The controller sets Sonos apart, with its 3.5-inch color LCD screen, support for album art and a touch-sensitive scroll wheel. It’s even splash and drop resistant. “We wanted to provide digital music lovers with the ability to control all of their music from the palms of their hands,” said Mieko Kusano, Sonos’s product development honcho. “This is something they have become comfortable with since the advent of portable music players.”

Glen isn’t the only one who appreciates the handheld controller’s intuitive interface. He says his 5-year-old can find songs she likes by knowing the first letter of the track and sounding out the rest. “I think this says a lot for the ease of use of the remote control,” he says.

He also loves how the remote automatically recognizes what room he’s in, so he can control that zone within seconds. He says the only drawback is the lack of a docking station for the remote, which makes battery life a concern. “Most of the time, I keep it in my office plugged in, but I’ve used the remote for a couple of hours unplugged and have had no issues with it,” he reports. Sonos plans to release a docking station shortly.

The musical joy felt throughout the Albanese house just scratches at the surface of a wireless wonderland. For example, the Philips WACS700 Wireless Music Center ($999) takes a similar base station and satellite approach but should appeal to networking newbies because it skips the PC entirely. Instead, it rips CDs directly to its built-in 40-GB hard drive (enough for 750 CDs) and streams tunes to other audio stations in the home. What’s more, these sleek satellite units sport their own Super Sound Panel so you don’t have to connect external speakers.

In addition to being able to broadcast your music collection to each music station simultaneously, the Philips system boasts a Music Follows Me feature. Just press a button on the six-line LCD remote, and your favorite songs will come to life in whatever room you enter.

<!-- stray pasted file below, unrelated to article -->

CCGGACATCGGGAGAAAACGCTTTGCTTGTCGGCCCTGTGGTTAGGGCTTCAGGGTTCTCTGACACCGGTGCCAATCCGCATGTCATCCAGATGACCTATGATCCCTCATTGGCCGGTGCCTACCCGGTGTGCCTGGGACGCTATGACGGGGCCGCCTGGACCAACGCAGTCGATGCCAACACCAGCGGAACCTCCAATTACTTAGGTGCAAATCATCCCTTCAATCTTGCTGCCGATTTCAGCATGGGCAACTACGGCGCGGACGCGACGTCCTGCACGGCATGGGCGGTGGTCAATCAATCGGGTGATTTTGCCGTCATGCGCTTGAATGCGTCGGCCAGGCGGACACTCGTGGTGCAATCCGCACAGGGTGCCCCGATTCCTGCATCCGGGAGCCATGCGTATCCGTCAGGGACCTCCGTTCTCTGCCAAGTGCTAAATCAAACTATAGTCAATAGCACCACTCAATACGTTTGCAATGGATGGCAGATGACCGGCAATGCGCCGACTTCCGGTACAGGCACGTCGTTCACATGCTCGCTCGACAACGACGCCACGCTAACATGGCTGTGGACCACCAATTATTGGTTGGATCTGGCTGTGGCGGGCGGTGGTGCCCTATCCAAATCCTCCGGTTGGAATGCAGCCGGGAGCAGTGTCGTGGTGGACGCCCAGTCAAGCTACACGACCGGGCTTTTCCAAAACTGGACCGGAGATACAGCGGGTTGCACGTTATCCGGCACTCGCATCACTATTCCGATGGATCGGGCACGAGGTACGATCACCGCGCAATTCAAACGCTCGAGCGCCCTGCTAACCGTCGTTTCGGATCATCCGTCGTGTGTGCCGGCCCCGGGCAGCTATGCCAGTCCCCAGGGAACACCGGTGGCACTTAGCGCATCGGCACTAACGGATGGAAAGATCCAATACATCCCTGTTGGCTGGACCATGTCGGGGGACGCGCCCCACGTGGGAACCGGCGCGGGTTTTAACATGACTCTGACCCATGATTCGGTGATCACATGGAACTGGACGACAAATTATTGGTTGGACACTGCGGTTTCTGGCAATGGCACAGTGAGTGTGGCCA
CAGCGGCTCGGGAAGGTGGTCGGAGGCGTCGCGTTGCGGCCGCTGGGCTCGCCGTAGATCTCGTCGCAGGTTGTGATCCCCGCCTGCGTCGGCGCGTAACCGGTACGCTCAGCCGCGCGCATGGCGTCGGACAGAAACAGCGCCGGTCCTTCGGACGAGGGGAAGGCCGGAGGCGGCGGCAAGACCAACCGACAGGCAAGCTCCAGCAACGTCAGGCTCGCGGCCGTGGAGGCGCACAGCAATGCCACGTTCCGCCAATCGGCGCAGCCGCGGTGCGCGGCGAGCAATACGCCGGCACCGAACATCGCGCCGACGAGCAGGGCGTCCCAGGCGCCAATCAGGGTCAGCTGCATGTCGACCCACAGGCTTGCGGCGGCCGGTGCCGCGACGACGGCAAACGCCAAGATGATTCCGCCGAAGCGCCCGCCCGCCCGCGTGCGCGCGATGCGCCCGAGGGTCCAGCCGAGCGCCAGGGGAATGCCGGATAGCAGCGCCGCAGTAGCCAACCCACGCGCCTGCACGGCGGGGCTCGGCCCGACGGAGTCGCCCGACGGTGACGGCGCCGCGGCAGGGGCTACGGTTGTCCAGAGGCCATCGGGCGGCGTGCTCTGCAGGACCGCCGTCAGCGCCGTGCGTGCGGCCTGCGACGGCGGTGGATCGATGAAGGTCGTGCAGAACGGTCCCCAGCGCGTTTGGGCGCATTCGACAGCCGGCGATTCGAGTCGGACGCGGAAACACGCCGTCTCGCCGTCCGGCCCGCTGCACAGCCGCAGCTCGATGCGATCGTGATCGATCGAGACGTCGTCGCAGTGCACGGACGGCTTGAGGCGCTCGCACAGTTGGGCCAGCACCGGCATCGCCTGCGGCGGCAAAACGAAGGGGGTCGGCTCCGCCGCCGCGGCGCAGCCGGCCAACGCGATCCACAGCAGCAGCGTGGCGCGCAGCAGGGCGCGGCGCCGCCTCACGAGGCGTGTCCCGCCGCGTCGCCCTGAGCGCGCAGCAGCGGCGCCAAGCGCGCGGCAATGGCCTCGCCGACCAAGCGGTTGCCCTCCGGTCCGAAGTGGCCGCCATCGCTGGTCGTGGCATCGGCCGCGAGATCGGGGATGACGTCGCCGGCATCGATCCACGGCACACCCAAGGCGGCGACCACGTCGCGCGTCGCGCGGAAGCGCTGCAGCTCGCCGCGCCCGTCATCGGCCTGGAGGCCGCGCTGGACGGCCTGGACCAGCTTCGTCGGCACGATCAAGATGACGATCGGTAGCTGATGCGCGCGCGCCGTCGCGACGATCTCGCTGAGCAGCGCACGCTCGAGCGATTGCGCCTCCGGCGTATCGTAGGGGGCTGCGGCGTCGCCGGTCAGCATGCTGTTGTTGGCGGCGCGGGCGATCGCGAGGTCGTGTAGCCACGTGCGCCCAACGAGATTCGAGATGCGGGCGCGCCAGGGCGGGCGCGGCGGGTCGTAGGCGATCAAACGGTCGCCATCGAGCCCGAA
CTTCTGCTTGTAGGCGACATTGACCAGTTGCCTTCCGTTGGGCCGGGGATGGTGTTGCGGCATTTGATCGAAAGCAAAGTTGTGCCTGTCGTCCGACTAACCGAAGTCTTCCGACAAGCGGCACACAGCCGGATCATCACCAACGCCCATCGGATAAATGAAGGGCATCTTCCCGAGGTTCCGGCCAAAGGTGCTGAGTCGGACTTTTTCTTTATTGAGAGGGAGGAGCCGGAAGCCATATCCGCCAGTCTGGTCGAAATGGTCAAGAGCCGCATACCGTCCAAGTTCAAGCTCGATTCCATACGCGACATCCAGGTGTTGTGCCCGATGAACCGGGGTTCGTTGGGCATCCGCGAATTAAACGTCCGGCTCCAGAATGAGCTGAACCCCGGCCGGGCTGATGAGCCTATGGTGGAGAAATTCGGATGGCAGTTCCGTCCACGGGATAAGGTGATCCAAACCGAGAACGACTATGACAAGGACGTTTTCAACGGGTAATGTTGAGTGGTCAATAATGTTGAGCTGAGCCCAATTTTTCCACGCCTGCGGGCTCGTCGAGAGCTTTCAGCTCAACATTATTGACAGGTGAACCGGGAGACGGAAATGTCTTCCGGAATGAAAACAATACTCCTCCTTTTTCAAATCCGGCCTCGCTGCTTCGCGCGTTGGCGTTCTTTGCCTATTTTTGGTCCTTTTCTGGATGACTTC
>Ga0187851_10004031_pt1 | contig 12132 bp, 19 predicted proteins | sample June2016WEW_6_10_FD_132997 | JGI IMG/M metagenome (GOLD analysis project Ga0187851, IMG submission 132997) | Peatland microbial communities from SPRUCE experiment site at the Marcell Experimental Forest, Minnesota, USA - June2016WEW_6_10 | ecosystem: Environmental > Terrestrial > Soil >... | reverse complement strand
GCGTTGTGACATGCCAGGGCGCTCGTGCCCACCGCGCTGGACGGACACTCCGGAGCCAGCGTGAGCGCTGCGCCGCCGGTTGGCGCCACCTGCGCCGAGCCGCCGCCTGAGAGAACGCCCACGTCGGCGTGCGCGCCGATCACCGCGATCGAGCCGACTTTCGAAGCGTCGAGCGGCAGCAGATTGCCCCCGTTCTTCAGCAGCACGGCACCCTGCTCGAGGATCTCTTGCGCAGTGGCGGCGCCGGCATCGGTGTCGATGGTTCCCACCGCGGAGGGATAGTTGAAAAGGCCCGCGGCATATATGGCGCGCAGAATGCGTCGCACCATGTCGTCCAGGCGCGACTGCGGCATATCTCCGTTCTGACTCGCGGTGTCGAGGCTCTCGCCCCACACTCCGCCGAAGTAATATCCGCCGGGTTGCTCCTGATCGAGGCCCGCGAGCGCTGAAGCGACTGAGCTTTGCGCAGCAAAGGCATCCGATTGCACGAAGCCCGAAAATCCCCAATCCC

Although the product has only just recently become available, the WACS700 has already struck a chord with many. “Consumers would love a way to wirelessly have all of their CDs in every room, but not if it means setting up a PC network,” Ponzo says.

Wire-Free Video
The fun isn’t just limited to music, as video-streaming capability is being built into everything from DVD players to LCD TVs.

Even though stand-alone wireless media adapters continue to be refined, devices that stream music, pictures and movies from your PC to your home theater have not exactly taken the living room by storm. That’s why companies are combining wireless connectivity with progressive-scan DVD players. It’s one set-top box with many talents.

Take D-Link’s latest Media Lounge, the DSM-320RD ($269). Not only does it offer Wi-Fi (802.11g) technology for faster, smoother streaming, it’s also compatible with several subscription content providers so you don’t have to fret if your desktop isn’t overflowing with media files. The higher-profile partners include Napster and .(JavaScript must be enabled to view this email address).